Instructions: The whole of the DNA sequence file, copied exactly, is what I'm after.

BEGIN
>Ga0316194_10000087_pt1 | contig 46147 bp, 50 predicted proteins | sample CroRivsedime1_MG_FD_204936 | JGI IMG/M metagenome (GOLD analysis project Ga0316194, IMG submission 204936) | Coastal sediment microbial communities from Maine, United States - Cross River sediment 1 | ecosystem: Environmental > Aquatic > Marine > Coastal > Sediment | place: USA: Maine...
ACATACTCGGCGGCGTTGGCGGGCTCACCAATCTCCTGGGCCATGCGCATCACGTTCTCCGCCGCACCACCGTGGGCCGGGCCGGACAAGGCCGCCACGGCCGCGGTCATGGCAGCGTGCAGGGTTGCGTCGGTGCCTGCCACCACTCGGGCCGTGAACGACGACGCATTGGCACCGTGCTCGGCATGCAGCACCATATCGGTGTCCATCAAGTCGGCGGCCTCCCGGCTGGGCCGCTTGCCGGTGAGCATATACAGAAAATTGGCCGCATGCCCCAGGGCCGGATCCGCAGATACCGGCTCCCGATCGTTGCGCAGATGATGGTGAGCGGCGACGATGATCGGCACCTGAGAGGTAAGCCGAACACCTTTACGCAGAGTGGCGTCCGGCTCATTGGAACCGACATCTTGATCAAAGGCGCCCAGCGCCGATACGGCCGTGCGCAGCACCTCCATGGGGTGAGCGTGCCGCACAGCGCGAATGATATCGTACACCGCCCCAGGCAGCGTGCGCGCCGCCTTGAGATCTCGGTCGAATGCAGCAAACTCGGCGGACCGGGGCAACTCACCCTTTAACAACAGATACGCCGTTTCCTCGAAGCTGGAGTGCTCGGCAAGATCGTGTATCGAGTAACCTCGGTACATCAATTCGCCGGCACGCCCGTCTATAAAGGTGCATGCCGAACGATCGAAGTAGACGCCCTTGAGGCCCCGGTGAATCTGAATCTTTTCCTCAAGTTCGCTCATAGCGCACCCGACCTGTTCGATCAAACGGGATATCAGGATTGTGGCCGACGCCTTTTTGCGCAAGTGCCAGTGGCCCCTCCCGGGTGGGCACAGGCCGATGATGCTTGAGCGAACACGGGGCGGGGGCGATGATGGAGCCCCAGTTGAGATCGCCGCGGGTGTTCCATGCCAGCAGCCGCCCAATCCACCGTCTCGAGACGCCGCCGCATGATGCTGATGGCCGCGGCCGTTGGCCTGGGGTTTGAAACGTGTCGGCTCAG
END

>Ga0316194_10000087_pt1 | contig 46147 bp, 50 predicted proteins | sample CroRivsedime1_MG_FD_204936 | JGI IMG/M metagenome (GOLD analysis project Ga0316194, IMG submission 204936) | Coastal sediment microbial communities from Maine, United States - Cross River sediment 1 | ecosystem: Environmental > Aquatic > Marine > Coastal > Sediment | place: USA: Maine...
ACATACTCGGCGGCGTTGGCGGGCTCACCAATCTCCTGGGCCATGCGCATCACGTTCTCCGCCGCACCACCGTGGGCCGGGCCGGACAAGGCCGCCACGGCCGCGGTCATGGCAGCGTGCAGGGTTGCGTCGGTGCCTGCCACCACTCGGGCCGTGAACGACGACGCATTGGCACCGTGCTCGGCATGCAGCACCATATCGGTGTCCATCAAGTCGGCGGCCTCCCGGCTGGGCCGCTTGCCGGTGAGCATATACAGAAAATTGGCCGCATGCCCCAGGGCCGGATCCGCAGATACCGGCTCCCGATCGTTGCGCAGATGATGGTGAGCGGCGACGATGATCGGCACCTGAGAGGTAAGCCGAACACCTTTACGCAGAGTGGCGTCCGGCTCATTGGAACCGACATCTTGATCAAAGGCGCCCAGCGCCGATACGGCCGTGCGCAGCACCTCCATGGGGTGAGCGTGCCGCACAGCGCGAATGATATCGTACACCGCCCCAGGCAGCGTGCGCGCCGCCTTGAGATCTCGGTCGAATGCAGCAAACTCGGCGGACCGGGGCAACTCACCCTTTAACAACAGATACGCCGTTTCCTCGAAGCTGGAGTGCTCGGCAAGATCGTGTATCGAGTAACCTCGGTACATCAATTCGCCGGCACGCCCGTCTATAAAGGTGCATGCCGAACGATCGAAGTAGACGCCCTTGAGGCCCCGGTGAATCTGAATCTTTTCCTCAAGTTCGCTCATAGCGCACCCGACCTGTTCGATCAAACGGGATATCAGGATTGTGGCCGACGCCTTTTTGCGCAAGTGCCAGTGGCCCCTCCCGGGTGGGCACAGGCCGATGATGCTTGAGCGAACACGGGGCGGGGGCGATGATGGAGCCCCAGTTGAGATCGCCGCGGGTGTTCCATGCCAGCAGCCGCCCAATCCACCGTCTCGAGACGCCGCCGCATGATGCTGATGGCCGCGGCCGTTGGCCTGGGGTTTGAAACGTGTCGGCTCAG